“Games are for everyone:” Space Ape on breaking misconceptions and helping people find their way into the industry

“Our studio is overflowing with knowledge, I think it would be selfish not to share it”

“Games are for everyone:” Space Ape on breaking misconceptions and helping people find their way into the industry

The thought that you’re not right for something can often prove to be the biggest obstacle to achieving what you truly wish to do.

Tackling that sense of self-doubt is at the heart of Space Ape’s second instalment of its Varsity: Masterclasses series, which theme is “Not Part of the Plan: Unconventional Paths into the Games Industry.”

The series of lectures are engineered to help people find their way into the industry and feature staff with unconventional routes into the industry, along with a guest appearance from Supercell.

Breaking the habit 

Speaking to PocketGamer.Biz, Space Ape community manager Deborah Mensah-Bonsu explains that she was inspired to pursue the theme to debunk the notion that everyone in the industry was trained in game design or coding.

For her, people from a variety of backgrounds can bring something different to the vast field of games development.

“I wanted to challenge the lingering picture that everyone in the industry is a coder or game designer, or that you have to have set yourself on that path from the beginning to end up here,” Mensah-Bonsu explains.

“There are so many disciplines that make up our industry, and most of them benefit from experience in other areas, even outside of the games industry.

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“Games are for everyone, that means the more voices we can hear and represent while making them, the more people we can reach.

“I want to let young people know not to be deterred, no matter their background or the circumstances they're coming from.

“In the future, I'd really like to go further and reach out to young people who might not see any career in their future. You can change so much just by offering a new perspective.”

Checking attendance

The lectures themselves can be attended in-person at Space Ape’s London studio or watched online through the company’s Twitch channel, where they are archived. So far, three classes have taken place with the last to come on December 4th.

Regarding her hope for the Space Ape Varsity: Masterclasses, Mensah-Bonsu explains that plenty within the company had help in getting where they are today, so it’s only fair to try and offer similar aid to the next wave of industry hopefuls.

“Our studio is overflowing with knowledge. I think it would be selfish not to share it, especially with young people who might otherwise not have access, which is also why we live stream the lectures,” Mensah-Bonsu tells us.

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“We’re in such a privileged position, not only to have careers that inspire and motivate us, but to be responsible for bringing fun and entertainment into the lives of others.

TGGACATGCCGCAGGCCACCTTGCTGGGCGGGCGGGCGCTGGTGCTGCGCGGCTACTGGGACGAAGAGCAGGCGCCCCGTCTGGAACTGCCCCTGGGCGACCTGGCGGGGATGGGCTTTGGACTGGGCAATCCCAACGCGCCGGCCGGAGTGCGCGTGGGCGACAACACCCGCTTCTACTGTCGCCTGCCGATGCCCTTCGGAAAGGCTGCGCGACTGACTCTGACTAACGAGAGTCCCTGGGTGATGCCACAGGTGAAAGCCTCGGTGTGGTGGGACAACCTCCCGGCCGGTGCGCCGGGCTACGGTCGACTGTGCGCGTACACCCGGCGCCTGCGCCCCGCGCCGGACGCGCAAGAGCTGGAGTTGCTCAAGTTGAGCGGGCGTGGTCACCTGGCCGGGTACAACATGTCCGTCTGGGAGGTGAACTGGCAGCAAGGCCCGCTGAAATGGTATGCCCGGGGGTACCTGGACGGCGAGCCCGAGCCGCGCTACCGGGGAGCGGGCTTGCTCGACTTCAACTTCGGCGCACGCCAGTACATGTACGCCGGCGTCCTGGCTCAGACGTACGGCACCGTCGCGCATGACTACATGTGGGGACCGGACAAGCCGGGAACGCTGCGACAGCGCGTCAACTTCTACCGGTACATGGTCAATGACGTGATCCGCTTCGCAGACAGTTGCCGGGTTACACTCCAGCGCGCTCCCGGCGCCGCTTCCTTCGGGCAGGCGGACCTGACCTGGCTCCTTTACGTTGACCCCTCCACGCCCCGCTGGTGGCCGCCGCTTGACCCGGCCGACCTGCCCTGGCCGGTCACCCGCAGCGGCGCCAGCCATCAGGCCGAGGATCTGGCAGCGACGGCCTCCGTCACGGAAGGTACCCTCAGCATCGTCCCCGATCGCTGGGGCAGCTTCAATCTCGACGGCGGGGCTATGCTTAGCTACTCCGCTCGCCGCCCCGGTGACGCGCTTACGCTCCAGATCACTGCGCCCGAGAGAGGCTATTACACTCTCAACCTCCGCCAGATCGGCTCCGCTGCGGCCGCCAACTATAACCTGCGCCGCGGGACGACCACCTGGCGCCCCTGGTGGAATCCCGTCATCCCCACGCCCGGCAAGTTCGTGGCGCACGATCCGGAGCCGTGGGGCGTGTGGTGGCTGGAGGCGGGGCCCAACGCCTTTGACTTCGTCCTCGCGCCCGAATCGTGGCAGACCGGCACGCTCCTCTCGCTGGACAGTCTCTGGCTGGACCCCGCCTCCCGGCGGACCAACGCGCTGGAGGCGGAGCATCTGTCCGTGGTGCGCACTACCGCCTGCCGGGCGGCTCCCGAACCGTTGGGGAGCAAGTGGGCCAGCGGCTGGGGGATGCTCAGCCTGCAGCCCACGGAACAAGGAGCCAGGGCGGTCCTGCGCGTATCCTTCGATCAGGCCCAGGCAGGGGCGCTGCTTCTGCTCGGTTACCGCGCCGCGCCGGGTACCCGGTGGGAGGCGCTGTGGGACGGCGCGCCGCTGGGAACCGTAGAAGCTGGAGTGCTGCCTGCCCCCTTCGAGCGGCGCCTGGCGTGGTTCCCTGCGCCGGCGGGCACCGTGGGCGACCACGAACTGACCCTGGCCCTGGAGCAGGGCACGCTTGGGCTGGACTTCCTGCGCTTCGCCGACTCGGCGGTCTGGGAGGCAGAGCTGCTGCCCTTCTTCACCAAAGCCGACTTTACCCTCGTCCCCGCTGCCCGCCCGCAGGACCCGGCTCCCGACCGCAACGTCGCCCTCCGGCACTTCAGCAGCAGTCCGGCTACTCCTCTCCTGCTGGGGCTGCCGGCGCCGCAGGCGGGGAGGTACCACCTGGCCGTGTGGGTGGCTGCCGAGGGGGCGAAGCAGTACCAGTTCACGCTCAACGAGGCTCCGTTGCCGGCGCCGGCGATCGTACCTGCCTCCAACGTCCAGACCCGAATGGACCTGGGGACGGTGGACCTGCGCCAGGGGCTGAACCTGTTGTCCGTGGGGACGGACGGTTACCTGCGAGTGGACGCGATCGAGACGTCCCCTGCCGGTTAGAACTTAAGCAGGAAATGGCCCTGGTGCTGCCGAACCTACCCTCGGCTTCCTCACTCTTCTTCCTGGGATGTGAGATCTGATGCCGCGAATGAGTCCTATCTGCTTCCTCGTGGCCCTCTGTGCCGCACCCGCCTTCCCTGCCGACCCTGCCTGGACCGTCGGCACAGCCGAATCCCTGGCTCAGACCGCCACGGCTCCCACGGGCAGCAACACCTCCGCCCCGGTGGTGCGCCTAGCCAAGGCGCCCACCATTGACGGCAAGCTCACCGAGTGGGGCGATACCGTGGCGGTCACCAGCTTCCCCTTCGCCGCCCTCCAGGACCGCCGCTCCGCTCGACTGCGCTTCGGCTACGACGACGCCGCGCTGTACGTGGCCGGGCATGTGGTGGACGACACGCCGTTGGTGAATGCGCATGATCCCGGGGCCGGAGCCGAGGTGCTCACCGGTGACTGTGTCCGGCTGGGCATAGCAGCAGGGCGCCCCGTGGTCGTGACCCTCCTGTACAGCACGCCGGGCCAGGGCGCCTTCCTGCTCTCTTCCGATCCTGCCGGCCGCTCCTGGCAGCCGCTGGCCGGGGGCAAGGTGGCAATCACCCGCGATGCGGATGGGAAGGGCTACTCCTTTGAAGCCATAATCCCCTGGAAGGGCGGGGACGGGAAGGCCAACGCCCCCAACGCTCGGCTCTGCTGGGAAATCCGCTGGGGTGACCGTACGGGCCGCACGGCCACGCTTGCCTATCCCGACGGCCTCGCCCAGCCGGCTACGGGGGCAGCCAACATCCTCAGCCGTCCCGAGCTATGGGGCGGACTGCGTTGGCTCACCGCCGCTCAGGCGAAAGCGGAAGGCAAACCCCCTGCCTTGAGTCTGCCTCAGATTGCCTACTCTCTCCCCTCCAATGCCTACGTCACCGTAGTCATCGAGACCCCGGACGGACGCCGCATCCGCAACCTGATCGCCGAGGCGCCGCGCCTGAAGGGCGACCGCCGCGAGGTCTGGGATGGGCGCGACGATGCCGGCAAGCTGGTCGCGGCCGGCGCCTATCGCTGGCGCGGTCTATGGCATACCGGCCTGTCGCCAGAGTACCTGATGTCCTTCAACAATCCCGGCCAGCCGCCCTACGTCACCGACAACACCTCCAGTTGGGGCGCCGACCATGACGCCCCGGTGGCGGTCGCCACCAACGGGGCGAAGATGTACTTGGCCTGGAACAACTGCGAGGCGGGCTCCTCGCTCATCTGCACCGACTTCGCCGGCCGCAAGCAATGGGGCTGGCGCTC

Games are for everyone, that means the more voices we can hear and represent while making them, the more people we can reach.
Deborah Mensah-Bonsu

“It really is a dream career for a lot of people, and we all had help to get here; whether it was from a mentor who sewed confidence in us, our first boss who gave us a break, or a friend who recommended us for a position.

“It’s up to us to pave the way for those following behind us, to encourage them, and let them know it’s possible, to give them at least some of the tools to succeed.”

Welcomed with open doors

While the lectures can be watched and re-watched online, there are also benefits to making the trip to London if you can. Attendees will get a peek into what studio is like and can stay for an extra question and answer round after the seminar.

According to Mensah-Bonsu, hosting the talks on home turf also allows Space Ape to keep the initiative going.

“For one, we wanted to lower the bandwidth for the team involved in the talks,” she says. 

“They require the speakers, IT, production, quite a bit of travel; if we went onsite for all of them we likely wouldn’t be able to sustain the series over the long term.

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“By bringing the initiative in-house, we’re ensuring it doesn’t become a one-off.

“Secondly, it’s one thing to hear about a career you’re interested in, another to be in the environment where it all takes place.

“We wanted to open our doors to give students a sneak-peek into the setting they might find themselves in one day. So far the feedback has been really positive, with some students returning week-on-week.

“We’ve had requests for portfolio reviews and more workshops, so that’s something we’re looking into now.

“For the final class, we’re opening our main event space, and encouraging any young people interested in getting a glimpse into a games studio to come along.”

If you’d like to attend, you can register here.

Additional reporting by Craig Chapple.'s two-week UK Special is shining a spotlight on the country's vibrant games industry ahead of Pocket Gamer Connects London on January 21st to 22nd 2019 - the largest B2B mobile games event in Europe.

Space Ape senior UI designer Lissa Capeleto will also be at the conference and will be giving a talk on the pain and pleasure of F2P UI Design. 

Staff Writer

Iain is a freelance writer based in Scotland with a penchant for indies and all things Nintendo. Alongside PocketGamer.Biz, he has also appeared in Kotaku, Rock Paper Shotgun, PCGamesN and VG24/7.